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Old 20.05.2016, 14:01
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Very confused about pension withdrawl upon leaving! Help!

All of the information about Swiss pension withdrawal, and the sheer complication of the various salary deductions / pillars I am finding overwhelming. I would like to establish some basic points before I start digging deeper:


1) Upon departing Switzerland, can I withdraw all of my pension contributions or only some 'pillars'?


2) I am a UK citizen with ties to other non-EU countries. I could return to UK or non-EU country, which remains to be decided. Would this decision impact the amount I could withdraw?


Assumed circumstances: 30 y/o, worked in CH for 3 years, employed full time paying monthly contributions to pension. UK citizen.
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Old 20.05.2016, 15:14
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Re: Very confused about pension withdrawl upon leaving! Help!

I'm also very interested in following this subject.

How does one apply to withdraw from the pension fund? Is it a matter of dealing with HR, or do you need the deregistration forms and contact the pension fund directly?
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Old 20.05.2016, 17:12
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Re: Very confused about pension withdrawl upon leaving! Help!

Pension fund plus deregistration forms and you must be leaving EU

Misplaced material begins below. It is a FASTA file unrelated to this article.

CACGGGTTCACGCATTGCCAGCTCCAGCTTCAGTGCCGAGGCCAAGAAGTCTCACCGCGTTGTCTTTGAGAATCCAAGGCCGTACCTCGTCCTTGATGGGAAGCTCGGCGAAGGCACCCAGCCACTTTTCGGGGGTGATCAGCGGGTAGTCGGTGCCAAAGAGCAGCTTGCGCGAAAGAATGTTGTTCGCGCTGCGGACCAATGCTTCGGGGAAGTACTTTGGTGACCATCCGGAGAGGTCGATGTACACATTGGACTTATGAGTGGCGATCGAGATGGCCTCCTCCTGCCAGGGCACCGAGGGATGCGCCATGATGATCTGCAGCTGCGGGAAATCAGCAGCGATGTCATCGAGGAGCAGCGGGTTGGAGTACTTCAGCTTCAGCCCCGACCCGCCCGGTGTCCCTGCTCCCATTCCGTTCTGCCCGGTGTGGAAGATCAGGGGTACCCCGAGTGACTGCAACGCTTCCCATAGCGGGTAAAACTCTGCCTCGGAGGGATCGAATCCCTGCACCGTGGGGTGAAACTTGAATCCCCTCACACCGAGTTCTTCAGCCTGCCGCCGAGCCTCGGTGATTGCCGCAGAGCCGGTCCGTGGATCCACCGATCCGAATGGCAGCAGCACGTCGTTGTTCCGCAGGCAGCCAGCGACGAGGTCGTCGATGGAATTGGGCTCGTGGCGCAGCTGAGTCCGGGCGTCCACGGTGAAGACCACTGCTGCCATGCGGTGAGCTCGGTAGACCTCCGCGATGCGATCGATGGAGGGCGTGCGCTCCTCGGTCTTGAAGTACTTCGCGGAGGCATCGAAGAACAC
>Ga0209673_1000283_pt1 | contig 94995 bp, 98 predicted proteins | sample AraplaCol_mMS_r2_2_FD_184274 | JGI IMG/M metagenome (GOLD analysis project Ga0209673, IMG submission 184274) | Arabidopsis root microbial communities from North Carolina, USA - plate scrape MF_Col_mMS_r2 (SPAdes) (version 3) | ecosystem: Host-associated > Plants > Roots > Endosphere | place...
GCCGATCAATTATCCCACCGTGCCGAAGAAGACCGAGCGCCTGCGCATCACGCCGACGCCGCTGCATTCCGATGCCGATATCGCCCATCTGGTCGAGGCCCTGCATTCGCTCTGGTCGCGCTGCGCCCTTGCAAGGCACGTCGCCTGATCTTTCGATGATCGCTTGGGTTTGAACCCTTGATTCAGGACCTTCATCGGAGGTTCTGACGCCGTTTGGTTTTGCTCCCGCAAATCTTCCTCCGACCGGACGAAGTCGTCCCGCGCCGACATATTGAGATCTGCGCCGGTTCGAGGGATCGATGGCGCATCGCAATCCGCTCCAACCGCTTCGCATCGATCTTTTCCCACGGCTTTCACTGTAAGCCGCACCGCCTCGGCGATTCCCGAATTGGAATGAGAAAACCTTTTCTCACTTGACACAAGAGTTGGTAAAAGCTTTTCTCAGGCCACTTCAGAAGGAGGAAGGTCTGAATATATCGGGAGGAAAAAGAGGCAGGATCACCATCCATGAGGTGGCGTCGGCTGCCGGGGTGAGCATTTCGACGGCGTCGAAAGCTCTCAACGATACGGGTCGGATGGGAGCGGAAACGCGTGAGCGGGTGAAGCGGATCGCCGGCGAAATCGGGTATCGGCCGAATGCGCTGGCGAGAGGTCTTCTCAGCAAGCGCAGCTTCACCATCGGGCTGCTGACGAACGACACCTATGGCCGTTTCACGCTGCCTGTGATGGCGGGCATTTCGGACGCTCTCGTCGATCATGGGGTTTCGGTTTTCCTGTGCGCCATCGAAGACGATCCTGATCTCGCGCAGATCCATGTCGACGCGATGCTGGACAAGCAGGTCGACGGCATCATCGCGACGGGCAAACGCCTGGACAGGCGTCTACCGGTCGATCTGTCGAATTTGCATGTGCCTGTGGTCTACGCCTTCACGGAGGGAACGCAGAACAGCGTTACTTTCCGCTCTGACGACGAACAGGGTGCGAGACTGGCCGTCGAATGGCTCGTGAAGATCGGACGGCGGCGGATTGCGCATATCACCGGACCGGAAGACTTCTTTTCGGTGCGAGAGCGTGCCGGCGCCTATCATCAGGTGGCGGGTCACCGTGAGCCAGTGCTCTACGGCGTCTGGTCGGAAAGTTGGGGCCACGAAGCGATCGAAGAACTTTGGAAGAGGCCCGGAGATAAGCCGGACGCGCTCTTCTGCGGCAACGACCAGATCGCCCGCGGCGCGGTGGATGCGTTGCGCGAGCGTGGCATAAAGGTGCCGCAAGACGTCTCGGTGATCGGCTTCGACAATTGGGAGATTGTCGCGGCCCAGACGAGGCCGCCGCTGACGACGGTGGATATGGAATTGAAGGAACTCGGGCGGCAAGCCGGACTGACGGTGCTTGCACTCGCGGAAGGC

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Old 20.05.2016, 17:26
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Re: Very confused about pension withdrawl upon leaving! Help!

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Pension fund plus deregistration forms and you must be leaving EU
Incorrect, it's quite possible to get a CH pillar 2 when leaving for the EU. The question is if compulsory insurance is required in the country your going to, I am not convinced it is anywhere other than in CH.

UK, France, Germany, Italy & Malta no requirement for sure,

I even started a thread last year after cashing in mine, despite being told it was impossible by 2 insurance companies. (I had 2 pillar 2 pensions in CH).

Leaving to live in the EU & cashing in a Swiss Pension
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Old 22.05.2016, 14:42
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Re: Very confused about pension withdrawl upon leaving! Help!

Very simple high-level overview:

1st Pillar remains until you are 65 (men) or 64 (women) - then you need to apply and you should start receiving that piece

2nd Pillar you can take with you but need to pay tax - consider transferring to low tax kanton e.g. Schwyz before cashing out. Depending on amount can easily be more profitable than cashing out in high tax kanton. Many vendors offer this service.

2nd Pillar you can also leave to Switzerland to vested benefits account, which are free of charge etc. and would be then part of your pension later. You can also cash out later but then the taxes would have to be paid in the rate per country you then reside (most likely) - likely to be higher than in Switzerland.

This applies to EU countries and some non-EU European countries. I assume same applies for Pillar 3a should you have one.

So depends do you need the money now and if you think coming back here. And many other factors but there are quite a few options with Pillar 2.

Reloacting to US or for US citizens I do not know, seems like IRS is following the lead of Eritrea and taxing their citizens across the world...
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Old 22.05.2016, 14:47
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Re: Very confused about pension withdrawl upon leaving! Help!

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I'm also very interested in following this subject.